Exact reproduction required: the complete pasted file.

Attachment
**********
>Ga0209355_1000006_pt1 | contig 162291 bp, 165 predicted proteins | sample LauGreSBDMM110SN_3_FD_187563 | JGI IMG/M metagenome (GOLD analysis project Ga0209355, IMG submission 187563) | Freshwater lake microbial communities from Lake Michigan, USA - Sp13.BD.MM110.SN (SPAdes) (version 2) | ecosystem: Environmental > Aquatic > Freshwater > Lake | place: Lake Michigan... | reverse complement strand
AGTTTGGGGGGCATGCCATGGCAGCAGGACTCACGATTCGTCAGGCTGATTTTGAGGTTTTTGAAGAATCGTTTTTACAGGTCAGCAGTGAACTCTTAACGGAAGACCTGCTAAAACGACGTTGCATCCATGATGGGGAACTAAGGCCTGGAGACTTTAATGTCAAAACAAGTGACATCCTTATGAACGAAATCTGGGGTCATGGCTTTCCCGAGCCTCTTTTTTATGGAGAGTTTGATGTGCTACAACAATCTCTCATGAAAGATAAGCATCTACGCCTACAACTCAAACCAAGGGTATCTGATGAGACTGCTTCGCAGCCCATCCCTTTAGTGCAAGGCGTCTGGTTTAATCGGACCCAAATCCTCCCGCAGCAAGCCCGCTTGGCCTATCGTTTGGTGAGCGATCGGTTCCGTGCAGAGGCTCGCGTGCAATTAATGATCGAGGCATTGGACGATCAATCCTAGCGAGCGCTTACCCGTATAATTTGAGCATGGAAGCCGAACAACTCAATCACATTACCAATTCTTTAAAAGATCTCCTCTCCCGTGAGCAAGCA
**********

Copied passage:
>Ga0209355_1000006_pt1 | contig 162291 bp, 165 predicted proteins | sample LauGreSBDMM110SN_3_FD_187563 | JGI IMG/M metagenome (GOLD analysis project Ga0209355, IMG submission 187563) | Freshwater lake microbial communities from Lake Michigan, USA - Sp13.BD.MM110.SN (SPAdes) (version 2) | ecosystem: Environmental > Aquatic > Freshwater > Lake | place: Lake Michigan... | reverse complement strand
AGTTTGGGGGGCATGCCATGGCAGCAGGACTCACGATTCGTCAGGCTGATTTTGAGGTTTTTGAAGAATCGTTTTTACAGGTCAGCAGTGAACTCTTAACGGAAGACCTGCTAAAACGACGTTGCATCCATGATGGGGAACTAAGGCCTGGAGACTTTAATGTCAAAACAAGTGACATCCTTATGAACGAAATCTGGGGTCATGGCTTTCCCGAGCCTCTTTTTTATGGAGAGTTTGATGTGCTACAACAATCTCTCATGAAAGATAAGCATCTACGCCTACAACTCAAACCAAGGGTATCTGATGAGACTGCTTCGCAGCCCATCCCTTTAGTGCAAGGCGTCTGGTTTAATCGGACCCAAATCCTCCCGCAGCAAGCCCGCTTGGCCTATCGTTTGGTGAGCGATCGGTTCCGTGCAGAGGCTCGCGTGCAATTAATGATCGAGGCATTGGACGATCAATCCTAGCGAGCGCTTACCCGTATAATTTGAGCATGGAAGCCGAACAACTCAATCACATTACCAATTCTTTAAAAGATCTCCTCTCCCGTGAGCAAGCA